It’s very easy to implement an HR system as a stand-alone tool, but it’s much harder when your HR system is the organisational ‘hub’ and needs to communicate with your other systems on a regular basis. Once you’ve started the implementation it’s not easy to backtrack, so make sure you know what role your new HR system will play at the start.
HR: The hub of hubs
Many companies see their HR system as the ‘hub’ of all other systems, the heartbeat. In other words, an employee must be entered onto the HR system in order for their details to be fed to any other system within the IT landscape.
CIOs and HRDs tend to like this approach as it provides one single source of the truth for all employee data, as well as the assurance that people are not logging onto other corporate systems without being a valid or current member of staff.
However, in order to make your system a true ‘hub’, you need to be thinking about your business needs before you begin your HR technology implementation.
Often times companies start their HR project with the intention of only holding permanent, salaried employees in the system, but then decide a couple of months into their project that in addition to that they want to hold contractors and even sub-contractors. In order to make this work, all the decision requirements need to be included in the software subscription contract at the very beginning.
Data & System Interfacing
When implementing a new HR system, you need to pay special attention to the time and resources required for data and system interfacing. Cloud HR projects are typically deployed with a prototype approach, whereby HR and organisational data are required 6-8 weeks after the project start date. Prototypes can be delivered with generic ‘demo’ data, but there is no better way to test a new system than with meaningful data.
However, cleaning HR and organisational-&-job-catalogue data is a long and detailed task; not one you want to begin after your Cloud HR project starts. Employee data needs to be kept 100% up-to-date, especially when other corporate systems start talking to the HR system. If the organisation structures are not correct in the HRIS, you may not hear about it. However, if they start feeding that incorrect data to the expenses system or to a different performance management system, you will definitely be hearing about it from your frustrated business colleagues!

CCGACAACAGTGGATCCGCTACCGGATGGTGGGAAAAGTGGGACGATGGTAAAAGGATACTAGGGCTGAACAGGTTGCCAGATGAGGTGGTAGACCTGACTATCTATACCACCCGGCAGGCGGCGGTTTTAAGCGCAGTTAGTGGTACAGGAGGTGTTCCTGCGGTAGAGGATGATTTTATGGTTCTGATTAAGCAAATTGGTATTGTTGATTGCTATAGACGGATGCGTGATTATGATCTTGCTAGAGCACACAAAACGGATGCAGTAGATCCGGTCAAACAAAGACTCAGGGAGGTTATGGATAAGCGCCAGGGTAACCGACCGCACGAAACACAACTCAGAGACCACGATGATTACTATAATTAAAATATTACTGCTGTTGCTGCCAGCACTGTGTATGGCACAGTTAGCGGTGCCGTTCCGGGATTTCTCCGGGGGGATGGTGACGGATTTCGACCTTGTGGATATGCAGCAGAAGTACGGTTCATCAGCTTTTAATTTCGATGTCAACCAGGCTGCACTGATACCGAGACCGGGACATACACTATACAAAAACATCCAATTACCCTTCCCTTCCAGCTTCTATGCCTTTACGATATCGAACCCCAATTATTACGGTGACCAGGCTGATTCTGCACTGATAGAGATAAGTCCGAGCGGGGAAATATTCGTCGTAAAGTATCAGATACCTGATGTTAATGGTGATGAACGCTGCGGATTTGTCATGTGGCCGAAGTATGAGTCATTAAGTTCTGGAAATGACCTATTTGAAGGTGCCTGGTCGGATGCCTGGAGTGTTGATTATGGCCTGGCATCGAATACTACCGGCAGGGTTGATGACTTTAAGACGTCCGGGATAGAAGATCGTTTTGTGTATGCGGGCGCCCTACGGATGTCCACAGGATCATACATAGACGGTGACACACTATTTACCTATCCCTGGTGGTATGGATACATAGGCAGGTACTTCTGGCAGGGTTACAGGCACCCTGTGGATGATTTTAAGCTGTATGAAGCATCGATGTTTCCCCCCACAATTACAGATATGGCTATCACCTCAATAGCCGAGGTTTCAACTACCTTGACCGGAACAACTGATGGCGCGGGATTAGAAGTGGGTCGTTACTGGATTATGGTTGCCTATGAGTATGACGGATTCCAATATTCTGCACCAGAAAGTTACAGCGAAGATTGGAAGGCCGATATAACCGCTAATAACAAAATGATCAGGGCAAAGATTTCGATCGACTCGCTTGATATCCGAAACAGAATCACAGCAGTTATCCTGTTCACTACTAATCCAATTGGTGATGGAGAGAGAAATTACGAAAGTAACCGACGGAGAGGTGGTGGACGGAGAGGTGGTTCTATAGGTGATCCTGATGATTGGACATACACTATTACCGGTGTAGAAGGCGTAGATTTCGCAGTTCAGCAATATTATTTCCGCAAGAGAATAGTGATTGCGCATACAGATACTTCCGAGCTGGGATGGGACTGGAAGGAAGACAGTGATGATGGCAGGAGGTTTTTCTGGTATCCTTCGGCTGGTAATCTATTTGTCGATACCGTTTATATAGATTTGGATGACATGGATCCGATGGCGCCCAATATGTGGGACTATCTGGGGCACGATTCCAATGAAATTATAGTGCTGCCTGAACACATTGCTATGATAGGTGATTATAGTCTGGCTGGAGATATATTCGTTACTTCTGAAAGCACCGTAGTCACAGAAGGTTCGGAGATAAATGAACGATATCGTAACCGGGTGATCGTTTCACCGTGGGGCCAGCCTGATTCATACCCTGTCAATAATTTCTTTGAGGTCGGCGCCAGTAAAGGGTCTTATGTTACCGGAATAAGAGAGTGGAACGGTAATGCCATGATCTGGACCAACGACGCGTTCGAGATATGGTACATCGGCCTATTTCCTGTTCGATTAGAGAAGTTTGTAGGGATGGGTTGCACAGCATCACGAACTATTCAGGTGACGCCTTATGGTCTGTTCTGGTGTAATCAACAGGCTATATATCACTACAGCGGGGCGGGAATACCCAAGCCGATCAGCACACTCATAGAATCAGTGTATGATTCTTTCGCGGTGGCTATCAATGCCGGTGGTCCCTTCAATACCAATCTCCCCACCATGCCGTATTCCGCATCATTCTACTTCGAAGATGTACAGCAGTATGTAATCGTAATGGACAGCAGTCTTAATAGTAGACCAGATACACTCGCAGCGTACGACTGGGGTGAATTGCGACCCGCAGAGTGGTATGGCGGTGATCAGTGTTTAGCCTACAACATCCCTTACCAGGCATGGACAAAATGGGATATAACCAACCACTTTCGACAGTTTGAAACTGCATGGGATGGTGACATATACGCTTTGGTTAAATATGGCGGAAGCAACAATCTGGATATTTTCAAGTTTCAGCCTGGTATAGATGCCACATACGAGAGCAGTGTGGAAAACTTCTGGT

Similarly, defining interfaces into and out of the new HR system takes time. Interfaces often get second rate consideration as they are not seen as strategic or exciting in the same way that designing new functionality is, yet they often cause the biggest risk and noise to a project go-live, especially when payroll is involved.
It’s easy to predict the internal work involved in building interfaces, but as soon as you have any external or 3rd party dependencies, your timelines can go array! The ideal preparation for your new HR system begins 6 months in advance of project start.
So…what role does your HR system play?
By Helen Thiel. For more information about reporting, insight, or implementing Cloud HR technology, please get touch.